Overall, it’s a great chapter which is a bit different than every other entry in the genre. The story by Will Brown, Marcus Johnson, and John Lawrence is exciting. The art by Win Dolores is stunning. Altogether a story that adds some horror to the crime noir genre.

Story: Will Brown, Marcus Johnson, and John Lawrence Art: Win Dolores
Story: 9.0 Art: 9.0 Overall: 9.0 Recommendation: Buy

Review: Arms of the Dragon #2

Arms of the Dragon #2

When it comes to action stars, not many do it as good as Sammo Hung. Many people have never heard of him but if you’re a fan of Kung Fu films you would most certainly know who he is. He’s a very good friend of Jackie Chan and has starred in many films with the international action star. In fact, they can be considered Simon Pegg and Nick Frost before there was Simon Pegg and Nick Frost but instead of the comedy genre, the whole Hong Kong film industry.

One of my favorite movies by the duo is Mr. Nice Guy where the two were at the top of their form,. They often infusing comedy in this otherwise action-packed film. The movie showcased the two best friends’ chemistry in a way that most film fans wished they collaborated more. In Noir Ceasar’s second chapter of Arms of the Dragon, much like Chan and Hung, best friends must come together to move forward.

We find Tosh’s gang shortly after killing Shou’s big brother, thankfully the police arrive, but unbeknownst to Shou, they are being paid by Tosh, leaving the family vulnerable to these predators. This forces Shou’s dad, Benji, to sign this restaurant over, but right when they thought it was over, Tosh executes Benji for what he feels is a slight. Right when Shou, thought it could not get worse, Tosh’s gang kills the rest of his family and burns their family restaurant down. By the issue’s end, Shou inherits something he would never imagine.

Overall, Arms of the Dragon #2 is a heart-wrenching chapter that will have the reader gasping. The story by Marcus Johnson and John Lawrence is powerful. The art by Chris Krady is stunning. Altogether, a story that feels as raw as any crime story.

Story: Marcus Johnson and John Lawrence Art: Chris Krady
Story: 9.0 Art: 9.0 Overall: 9.0 Recommendation: Buy

Review: Try Again #1

Try Again

When it comes to hired guns, one of the most explored archetypes just so happens to be assassins. The genre has taken on an even mythical status, with the Assassins Creed franchise. You can see the archetypes’ influence in everything from ninja movies, Westerns, to even Ray Donovan. Most of these stories go, you have a lone operator whose personal life is in shambles while their professional life is what gives them satisfaction.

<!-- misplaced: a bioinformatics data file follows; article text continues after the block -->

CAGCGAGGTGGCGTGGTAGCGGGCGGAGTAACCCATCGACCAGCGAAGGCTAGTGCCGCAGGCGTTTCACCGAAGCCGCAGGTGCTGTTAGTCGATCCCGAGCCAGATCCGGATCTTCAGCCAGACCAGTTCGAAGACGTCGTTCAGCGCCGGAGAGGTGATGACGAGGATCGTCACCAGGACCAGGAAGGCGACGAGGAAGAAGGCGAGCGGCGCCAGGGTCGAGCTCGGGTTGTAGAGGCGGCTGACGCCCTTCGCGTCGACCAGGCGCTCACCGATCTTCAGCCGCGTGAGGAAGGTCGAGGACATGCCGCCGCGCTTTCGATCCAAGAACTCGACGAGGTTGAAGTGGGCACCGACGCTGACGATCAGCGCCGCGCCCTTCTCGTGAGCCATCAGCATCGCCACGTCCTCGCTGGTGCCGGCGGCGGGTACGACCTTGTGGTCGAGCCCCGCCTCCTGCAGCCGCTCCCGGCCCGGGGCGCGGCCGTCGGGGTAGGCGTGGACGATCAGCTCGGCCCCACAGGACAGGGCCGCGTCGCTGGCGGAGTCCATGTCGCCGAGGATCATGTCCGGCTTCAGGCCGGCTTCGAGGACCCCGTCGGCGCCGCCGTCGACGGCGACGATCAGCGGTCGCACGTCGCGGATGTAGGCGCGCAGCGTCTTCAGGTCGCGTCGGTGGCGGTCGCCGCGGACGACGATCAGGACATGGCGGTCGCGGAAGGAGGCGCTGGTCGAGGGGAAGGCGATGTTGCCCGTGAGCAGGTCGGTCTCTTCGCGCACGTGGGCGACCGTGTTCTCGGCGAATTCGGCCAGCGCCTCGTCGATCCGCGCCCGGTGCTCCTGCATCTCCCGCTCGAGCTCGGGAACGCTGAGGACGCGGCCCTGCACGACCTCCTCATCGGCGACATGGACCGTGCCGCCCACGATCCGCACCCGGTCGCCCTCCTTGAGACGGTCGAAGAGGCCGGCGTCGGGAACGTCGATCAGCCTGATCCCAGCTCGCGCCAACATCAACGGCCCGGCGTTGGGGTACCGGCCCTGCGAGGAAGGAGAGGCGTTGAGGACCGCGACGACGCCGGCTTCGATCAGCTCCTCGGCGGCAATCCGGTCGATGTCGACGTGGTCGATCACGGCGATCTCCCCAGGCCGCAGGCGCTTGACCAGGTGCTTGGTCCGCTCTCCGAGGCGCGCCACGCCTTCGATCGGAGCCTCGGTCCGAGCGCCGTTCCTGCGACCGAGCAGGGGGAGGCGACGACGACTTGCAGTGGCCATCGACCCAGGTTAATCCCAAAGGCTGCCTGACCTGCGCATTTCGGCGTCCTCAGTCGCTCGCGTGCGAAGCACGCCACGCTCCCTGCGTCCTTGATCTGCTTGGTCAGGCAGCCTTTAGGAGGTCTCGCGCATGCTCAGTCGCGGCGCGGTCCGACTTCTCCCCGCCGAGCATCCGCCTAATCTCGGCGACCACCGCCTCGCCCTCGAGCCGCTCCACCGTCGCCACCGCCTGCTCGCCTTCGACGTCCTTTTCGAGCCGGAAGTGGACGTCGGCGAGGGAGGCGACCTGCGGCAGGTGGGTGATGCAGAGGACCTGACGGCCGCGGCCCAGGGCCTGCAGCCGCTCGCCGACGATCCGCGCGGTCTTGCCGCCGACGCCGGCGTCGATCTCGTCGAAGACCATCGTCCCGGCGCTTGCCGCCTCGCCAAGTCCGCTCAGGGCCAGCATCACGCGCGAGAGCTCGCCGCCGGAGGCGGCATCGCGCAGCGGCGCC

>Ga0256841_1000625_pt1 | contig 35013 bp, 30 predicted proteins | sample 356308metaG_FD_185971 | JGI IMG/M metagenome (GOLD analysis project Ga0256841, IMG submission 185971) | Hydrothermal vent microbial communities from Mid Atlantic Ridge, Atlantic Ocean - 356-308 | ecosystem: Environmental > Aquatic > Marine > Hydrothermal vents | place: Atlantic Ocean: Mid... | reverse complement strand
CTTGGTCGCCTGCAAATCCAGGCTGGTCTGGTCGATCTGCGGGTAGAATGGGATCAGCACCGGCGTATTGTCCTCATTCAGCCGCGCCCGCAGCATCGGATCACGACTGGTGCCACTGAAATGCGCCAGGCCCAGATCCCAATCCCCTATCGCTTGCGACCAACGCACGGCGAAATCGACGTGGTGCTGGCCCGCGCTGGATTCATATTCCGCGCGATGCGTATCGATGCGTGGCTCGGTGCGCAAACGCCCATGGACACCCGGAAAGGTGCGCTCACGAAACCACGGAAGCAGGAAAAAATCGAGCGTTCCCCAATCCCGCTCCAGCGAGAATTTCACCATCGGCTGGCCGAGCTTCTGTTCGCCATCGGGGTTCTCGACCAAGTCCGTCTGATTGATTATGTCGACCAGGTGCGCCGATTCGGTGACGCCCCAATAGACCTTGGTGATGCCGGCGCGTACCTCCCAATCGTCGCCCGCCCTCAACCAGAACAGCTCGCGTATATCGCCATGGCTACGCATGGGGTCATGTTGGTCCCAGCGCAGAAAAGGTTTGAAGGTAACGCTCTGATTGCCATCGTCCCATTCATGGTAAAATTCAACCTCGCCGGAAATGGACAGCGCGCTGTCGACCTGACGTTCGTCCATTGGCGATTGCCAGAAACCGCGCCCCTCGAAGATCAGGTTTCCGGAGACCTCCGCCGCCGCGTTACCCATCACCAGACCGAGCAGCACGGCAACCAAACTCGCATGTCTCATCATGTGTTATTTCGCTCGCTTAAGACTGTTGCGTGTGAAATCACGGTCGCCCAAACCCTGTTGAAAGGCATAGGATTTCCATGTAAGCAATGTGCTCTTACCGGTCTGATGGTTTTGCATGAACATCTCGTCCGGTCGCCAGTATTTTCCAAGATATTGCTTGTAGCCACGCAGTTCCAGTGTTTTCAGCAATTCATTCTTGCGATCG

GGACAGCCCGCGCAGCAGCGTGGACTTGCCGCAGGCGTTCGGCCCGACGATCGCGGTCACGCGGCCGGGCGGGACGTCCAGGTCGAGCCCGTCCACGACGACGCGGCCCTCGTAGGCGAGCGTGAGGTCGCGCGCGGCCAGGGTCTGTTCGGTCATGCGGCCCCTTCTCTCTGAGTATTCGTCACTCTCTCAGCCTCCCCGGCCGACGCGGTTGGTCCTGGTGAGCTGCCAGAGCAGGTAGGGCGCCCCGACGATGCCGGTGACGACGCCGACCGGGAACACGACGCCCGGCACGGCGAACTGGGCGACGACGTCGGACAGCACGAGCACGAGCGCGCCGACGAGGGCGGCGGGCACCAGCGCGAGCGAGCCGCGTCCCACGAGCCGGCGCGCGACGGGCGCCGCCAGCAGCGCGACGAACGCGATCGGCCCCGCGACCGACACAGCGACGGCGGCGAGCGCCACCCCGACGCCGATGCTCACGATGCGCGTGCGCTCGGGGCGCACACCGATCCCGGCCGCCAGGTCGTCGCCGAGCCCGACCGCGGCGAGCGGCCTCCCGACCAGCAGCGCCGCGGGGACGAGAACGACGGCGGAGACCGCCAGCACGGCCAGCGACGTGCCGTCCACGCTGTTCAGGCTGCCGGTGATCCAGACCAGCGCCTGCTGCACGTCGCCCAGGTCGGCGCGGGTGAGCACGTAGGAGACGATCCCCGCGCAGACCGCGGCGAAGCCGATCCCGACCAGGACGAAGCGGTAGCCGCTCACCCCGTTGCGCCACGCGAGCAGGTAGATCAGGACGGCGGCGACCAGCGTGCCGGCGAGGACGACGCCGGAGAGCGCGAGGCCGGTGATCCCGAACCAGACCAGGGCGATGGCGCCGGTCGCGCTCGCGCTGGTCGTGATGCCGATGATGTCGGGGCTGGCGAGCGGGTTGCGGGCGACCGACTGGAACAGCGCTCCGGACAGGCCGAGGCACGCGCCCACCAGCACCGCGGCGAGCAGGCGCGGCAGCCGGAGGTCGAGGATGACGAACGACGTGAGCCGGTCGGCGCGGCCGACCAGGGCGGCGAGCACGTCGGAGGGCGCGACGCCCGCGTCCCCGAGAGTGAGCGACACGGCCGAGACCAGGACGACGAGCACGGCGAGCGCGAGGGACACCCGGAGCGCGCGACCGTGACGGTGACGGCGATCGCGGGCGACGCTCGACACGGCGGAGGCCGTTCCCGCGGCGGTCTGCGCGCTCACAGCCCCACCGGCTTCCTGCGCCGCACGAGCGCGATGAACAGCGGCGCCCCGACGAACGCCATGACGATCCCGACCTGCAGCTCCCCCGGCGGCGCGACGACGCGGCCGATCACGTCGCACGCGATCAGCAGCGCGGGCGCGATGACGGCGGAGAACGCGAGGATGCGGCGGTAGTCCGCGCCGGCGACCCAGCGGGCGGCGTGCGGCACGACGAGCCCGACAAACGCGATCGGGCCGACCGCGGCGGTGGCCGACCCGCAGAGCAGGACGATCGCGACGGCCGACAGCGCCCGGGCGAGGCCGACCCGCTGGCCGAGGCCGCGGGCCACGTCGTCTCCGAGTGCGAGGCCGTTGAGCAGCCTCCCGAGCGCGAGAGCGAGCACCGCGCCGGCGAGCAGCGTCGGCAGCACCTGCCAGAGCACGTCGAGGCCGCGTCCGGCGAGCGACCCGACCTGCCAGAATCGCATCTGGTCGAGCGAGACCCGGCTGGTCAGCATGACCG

My favorite “lone gunmen” were the ones who didn’t say much of anything, like Boba Fett or Duke Togo. In their worlds, both protagonists’ most redeeming quality is their steadfast obedience to the job and their lack of need for distractions. In other stories, they would be boring, but in these stories, they are intriguing. In Noir Ceasar’s take on the genre, Try Again, we meet another character whose world is more complicated than they would like to admit, as we find out in the debut issue.

We meet Danielle Burroughs, an assassin, who has just been given a job, which she has some doubts about.  As she catches up with her spotter, Damien, she espouses her guilt over killing a family man, but also one of the city’s biggest crime bosses. Just when she takes out her target, there seems to be an unintended casualty from the job. By the issue’s end, Danielle finds out her guilt is not easily escaped, as a far worst fate is waiting.

Overall, a strong debut that’s a fine entry to the hitman genre. The story by the creative team is pulse-pounding. The art by Win Dolores is beautiful. Altogether a story that will grab you and won’t let you go.

Story: Will Brown, Marcus Johnson, and John Lawrence
Art: Win Dolores
Story: 9.0 Art: 9.0 Overall: 9.0 Recommendation: Buy

Review: Yeahaw Blue #1

Yeahaw Blue #1

Mathew McConaughey is one of those actors whose presence on screen is both captivating and powerful. People get caught up in how striking he is but that is not what has made him who he is. He’s a true actor, whose ability to become the character is something to watch.

One of my favorite movies of his is Reign Of Fire. In the movie, he plays a dragon hunter, whose job is to kill these very creatures that have ravaged the world to the point of an apocalypse. In the debut issue of a dystopian future where monsters rule, we get Yeehaw Blue, and only a specific set of people can save the world.

We meet Reya Moonstone, who lives in Coralle, and is plagued by creatures known as Teras, whose only goal was bloodshed. As the world turned to ashes because of these beings, a sect rose, known as Rangers, who are trained to defend humankind and kill these beings every chance they get. As Reya gets reprimanded for her performance at the Valant Academy, where the Rangers get trained, her headmaster appeals to her, as he knows she misses her grandfather, a legendary Ranger. By the issue’s end, she gets kicked out of the academy, but not before a Teras attacks her outside of the school, leaving her future truly uncertain.

Overall, an interesting character that you will be more than happy to dig into, as Danielle’s life is little bit more than complicated. The story by the creative team is out of the ordinary. The art by Shay Jones is gorgeous. Altogether, a story that is more than your typical.

Story: Shay Jones, Johnny O’Bryant, Marcus Johnson and Corey Mikkell
Art: Shay Jones
Story: 9.0 Art: 9.0 Overall: 9.0 Recommendation: Buy